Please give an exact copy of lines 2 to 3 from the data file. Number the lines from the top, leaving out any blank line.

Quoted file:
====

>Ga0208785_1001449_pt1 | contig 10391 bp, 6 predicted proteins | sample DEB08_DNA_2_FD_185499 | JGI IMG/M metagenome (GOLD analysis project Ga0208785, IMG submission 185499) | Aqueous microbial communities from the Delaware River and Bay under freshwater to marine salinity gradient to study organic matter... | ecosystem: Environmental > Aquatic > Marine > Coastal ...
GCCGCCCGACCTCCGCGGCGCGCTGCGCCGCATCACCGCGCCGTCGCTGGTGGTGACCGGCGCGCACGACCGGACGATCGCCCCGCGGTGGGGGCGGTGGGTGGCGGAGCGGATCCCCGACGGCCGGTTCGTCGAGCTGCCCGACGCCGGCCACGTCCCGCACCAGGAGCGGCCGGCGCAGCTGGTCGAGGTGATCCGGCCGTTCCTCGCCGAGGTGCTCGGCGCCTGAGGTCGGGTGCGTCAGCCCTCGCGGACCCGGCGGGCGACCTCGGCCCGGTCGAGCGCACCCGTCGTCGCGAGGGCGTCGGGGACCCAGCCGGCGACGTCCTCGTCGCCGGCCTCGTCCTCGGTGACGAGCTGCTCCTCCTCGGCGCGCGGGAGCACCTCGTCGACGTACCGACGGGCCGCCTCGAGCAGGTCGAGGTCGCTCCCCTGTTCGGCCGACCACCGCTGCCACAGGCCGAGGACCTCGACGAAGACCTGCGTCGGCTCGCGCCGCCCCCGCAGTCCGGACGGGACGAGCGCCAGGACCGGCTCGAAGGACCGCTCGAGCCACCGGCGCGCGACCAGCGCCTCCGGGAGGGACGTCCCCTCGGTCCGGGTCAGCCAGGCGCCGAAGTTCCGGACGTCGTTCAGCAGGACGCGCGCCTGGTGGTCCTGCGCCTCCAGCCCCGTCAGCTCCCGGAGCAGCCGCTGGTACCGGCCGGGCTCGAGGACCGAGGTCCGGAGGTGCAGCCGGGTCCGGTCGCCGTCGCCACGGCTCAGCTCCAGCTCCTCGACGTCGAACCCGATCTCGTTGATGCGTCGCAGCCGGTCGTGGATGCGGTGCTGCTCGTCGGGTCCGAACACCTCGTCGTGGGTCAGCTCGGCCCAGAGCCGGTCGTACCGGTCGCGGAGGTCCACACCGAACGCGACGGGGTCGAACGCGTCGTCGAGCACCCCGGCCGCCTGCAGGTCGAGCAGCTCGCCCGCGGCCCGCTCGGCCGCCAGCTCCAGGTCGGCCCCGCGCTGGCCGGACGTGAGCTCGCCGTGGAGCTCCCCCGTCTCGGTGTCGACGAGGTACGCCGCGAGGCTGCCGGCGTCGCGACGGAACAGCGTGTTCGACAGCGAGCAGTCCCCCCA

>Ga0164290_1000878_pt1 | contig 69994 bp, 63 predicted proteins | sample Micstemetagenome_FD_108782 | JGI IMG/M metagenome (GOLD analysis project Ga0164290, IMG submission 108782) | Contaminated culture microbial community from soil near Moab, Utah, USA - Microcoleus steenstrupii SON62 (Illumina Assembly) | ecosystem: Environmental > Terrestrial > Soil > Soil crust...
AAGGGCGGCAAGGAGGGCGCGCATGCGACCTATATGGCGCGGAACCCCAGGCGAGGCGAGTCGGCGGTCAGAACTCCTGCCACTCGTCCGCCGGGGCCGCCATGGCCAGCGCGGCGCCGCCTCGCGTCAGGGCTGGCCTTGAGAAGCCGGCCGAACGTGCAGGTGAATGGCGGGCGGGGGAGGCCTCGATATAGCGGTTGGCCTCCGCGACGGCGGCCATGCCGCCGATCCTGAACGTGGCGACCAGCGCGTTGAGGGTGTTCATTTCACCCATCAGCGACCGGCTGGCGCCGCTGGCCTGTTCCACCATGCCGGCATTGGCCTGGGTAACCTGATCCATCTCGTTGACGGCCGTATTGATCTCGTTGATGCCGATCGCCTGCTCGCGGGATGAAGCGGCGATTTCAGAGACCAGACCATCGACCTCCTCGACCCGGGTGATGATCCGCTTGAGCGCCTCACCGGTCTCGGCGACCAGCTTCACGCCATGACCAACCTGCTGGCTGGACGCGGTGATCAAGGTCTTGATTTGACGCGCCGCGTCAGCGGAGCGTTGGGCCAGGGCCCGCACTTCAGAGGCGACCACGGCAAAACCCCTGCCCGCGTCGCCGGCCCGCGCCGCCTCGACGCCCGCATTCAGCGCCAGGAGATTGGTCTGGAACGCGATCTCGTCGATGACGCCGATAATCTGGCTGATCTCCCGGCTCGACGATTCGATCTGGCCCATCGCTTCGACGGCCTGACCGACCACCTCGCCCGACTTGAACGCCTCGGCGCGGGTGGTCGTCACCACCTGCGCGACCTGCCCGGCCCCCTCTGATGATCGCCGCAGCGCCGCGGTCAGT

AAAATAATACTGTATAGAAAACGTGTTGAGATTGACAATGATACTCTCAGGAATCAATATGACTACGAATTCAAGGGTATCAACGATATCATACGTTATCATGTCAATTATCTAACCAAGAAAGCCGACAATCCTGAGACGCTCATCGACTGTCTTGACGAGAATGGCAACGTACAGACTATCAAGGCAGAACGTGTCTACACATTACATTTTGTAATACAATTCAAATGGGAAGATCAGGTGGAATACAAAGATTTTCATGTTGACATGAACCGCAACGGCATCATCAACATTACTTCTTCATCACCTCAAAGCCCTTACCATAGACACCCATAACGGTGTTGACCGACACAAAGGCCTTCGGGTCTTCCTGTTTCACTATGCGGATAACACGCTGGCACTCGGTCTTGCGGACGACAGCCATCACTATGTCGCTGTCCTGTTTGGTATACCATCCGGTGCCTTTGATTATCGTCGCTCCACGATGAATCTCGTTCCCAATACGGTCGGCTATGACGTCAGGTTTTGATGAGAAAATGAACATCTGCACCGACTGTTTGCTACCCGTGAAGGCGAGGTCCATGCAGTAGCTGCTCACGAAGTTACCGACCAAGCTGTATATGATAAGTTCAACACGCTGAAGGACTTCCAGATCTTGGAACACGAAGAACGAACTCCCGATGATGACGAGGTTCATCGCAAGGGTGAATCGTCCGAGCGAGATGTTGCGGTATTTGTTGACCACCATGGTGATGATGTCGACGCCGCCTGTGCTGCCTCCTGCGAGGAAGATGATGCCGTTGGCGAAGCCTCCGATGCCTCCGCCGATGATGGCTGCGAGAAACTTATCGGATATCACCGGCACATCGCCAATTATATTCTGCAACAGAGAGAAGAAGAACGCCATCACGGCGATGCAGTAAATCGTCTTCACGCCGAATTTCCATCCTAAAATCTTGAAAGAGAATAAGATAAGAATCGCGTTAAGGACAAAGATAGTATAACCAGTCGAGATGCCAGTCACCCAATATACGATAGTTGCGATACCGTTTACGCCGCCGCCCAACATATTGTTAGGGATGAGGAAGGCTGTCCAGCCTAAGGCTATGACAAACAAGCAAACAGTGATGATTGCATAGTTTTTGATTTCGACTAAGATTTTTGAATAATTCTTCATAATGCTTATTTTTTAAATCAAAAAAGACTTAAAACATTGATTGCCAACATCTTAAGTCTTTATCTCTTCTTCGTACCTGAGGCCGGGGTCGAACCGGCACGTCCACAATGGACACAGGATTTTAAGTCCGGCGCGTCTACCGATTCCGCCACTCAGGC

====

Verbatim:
GCCGCCCGACCTCCGCGGCGCGCTGCGCCGCATCACCGCGCCGTCGCTGGTGGTGACCGGCGCGCACGACCGGACGATCGCCCCGCGGTGGGGGCGGTGGGTGGCGGAGCGGATCCCCGACGGCCGGTTCGTCGAGCTGCCCGACGCCGGCCACGTCCCGCACCAGGAGCGGCCGGCGCAGCTGGTCGAGGTGATCCGGCCGTTCCTCGCCGAGGTGCTCGGCGCCTGAGGTCGGGTGCGTCAGCCCTCGCGGACCCGGCGGGCGACCTCGGCCCGGTCGAGCGCACCCGTCGTCGCGAGGGCGTCGGGGACCCAGCCGGCGACGTCCTCGTCGCCGGCCTCGTCCTCGGTGACGAGCTGCTCCTCCTCGGCGCGCGGGAGCACCTCGTCGACGTACCGACGGGCCGCCTCGAGCAGGTCGAGGTCGCTCCCCTGTTCGGCCGACCACCGCTGCCACAGGCCGAGGACCTCGACGAAGACCTGCGTCGGCTCGCGCCGCCCCCGCAGTCCGGACGGGACGAGCGCCAGGACCGGCTCGAAGGACCGCTCGAGCCACCGGCGCGCGACCAGCGCCTCCGGGAGGGACGTCCCCTCGGTCCGGGTCAGCCAGGCGCCGAAGTTCCGGACGTCGTTCAGCAGGACGCGCGCCTGGTGGTCCTGCGCCTCCAGCCCCGTCAGCTCCCGGAGCAGCCGCTGGTACCGGCCGGGCTCGAGGACCGAGGTCCGGAGGTGCAGCCGGGTCCGGTCGCCGTCGCCACGGCTCAGCTCCAGCTCCTCGACGTCGAACCCGATCTCGTTGATGCGTCGCAGCCGGTCGTGGATGCGGTGCTGCTCGTCGGGTCCGAACACCTCGTCGTGGGTCAGCTCGGCCCAGAGCCGGTCGTACCGGTCGCGGAGGTCCACACCGAACGCGACGGGGTCGAACGCGTCGTCGAGCACCCCGGCCGCCTGCAGGTCGAGCAGCTCGCCCGCGGCCCGCTCGGCCGCCAGCTCCAGGTCGGCCCCGCGCTGGCCGGACGTGAGCTCGCCGTGGAGCTCCCCCGTCTCGGTGTCGACGAGGTACGCCGCGAGGCTGCCGGCGTCGCGACGGAACAGCGTGTTCGACAGCGAGCAGTCCCCCCA

>Ga0164290_1000878_pt1 | contig 69994 bp, 63 predicted proteins | sample Micstemetagenome_FD_108782 | JGI IMG/M metagenome (GOLD analysis project Ga0164290, IMG submission 108782) | Contaminated culture microbial community from soil near Moab, Utah, USA - Microcoleus steenstrupii SON62 (Illumina Assembly) | ecosystem: Environmental > Terrestrial > Soil > Soil crust...